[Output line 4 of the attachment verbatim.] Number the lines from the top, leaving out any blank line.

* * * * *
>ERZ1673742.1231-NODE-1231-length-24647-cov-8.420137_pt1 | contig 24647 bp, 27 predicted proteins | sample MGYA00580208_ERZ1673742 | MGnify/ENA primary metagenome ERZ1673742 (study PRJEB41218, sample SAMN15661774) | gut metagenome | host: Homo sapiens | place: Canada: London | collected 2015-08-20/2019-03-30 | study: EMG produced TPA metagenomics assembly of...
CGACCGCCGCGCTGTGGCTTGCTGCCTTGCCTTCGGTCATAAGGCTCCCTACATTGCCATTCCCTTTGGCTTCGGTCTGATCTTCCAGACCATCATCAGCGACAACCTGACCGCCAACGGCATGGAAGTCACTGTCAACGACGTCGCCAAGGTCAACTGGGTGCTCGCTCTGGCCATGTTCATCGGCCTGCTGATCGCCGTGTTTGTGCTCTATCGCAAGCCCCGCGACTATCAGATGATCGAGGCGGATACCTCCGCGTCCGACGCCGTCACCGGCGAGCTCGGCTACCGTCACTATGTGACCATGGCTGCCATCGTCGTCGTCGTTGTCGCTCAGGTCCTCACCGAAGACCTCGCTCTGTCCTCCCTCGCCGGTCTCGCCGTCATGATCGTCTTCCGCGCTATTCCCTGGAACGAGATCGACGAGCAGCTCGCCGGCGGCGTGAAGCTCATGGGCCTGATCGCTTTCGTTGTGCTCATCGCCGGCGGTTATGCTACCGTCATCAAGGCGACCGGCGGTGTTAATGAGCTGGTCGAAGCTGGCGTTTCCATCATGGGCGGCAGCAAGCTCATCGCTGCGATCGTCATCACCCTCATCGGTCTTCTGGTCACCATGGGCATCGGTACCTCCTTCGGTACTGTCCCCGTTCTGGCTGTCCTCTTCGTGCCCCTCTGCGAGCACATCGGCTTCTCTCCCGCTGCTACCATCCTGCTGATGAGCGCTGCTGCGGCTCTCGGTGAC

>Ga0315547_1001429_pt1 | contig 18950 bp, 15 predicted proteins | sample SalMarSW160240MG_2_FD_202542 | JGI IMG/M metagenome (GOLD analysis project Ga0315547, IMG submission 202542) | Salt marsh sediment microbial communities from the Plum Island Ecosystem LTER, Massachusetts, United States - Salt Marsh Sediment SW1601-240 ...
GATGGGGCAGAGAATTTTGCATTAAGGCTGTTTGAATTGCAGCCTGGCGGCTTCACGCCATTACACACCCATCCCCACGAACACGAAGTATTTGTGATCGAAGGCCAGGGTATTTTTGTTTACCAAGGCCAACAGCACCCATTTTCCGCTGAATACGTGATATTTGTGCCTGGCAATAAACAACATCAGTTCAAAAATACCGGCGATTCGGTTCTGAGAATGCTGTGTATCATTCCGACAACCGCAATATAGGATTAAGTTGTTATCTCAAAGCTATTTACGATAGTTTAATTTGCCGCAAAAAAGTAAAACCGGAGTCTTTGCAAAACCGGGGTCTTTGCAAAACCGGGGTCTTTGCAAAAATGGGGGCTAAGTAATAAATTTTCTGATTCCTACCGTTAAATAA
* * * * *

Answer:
GATGGGGCAGAGAATTTTGCATTAAGGCTGTTTGAATTGCAGCCTGGCGGCTTCACGCCATTACACACCCATCCCCACGAACACGAAGTATTTGTGATCGAAGGCCAGGGTATTTTTGTTTACCAAGGCCAACAGCACCCATTTTCCGCTGAATACGTGATATTTGTGCCTGGCAATAAACAACATCAGTTCAAAAATACCGGCGATTCGGTTCTGAGAATGCTGTGTATCATTCCGACAACCGCAATATAGGATTAAGTTGTTATCTCAAAGCTATTTACGATAGTTTAATTTGCCGCAAAAAAGTAAAACCGGAGTCTTTGCAAAACCGGGGTCTTTGCAAAACCGGGGTCTTTGCAAAAATGGGGGCTAAGTAATAAATTTTCTGATTCCTACCGTTAAATAA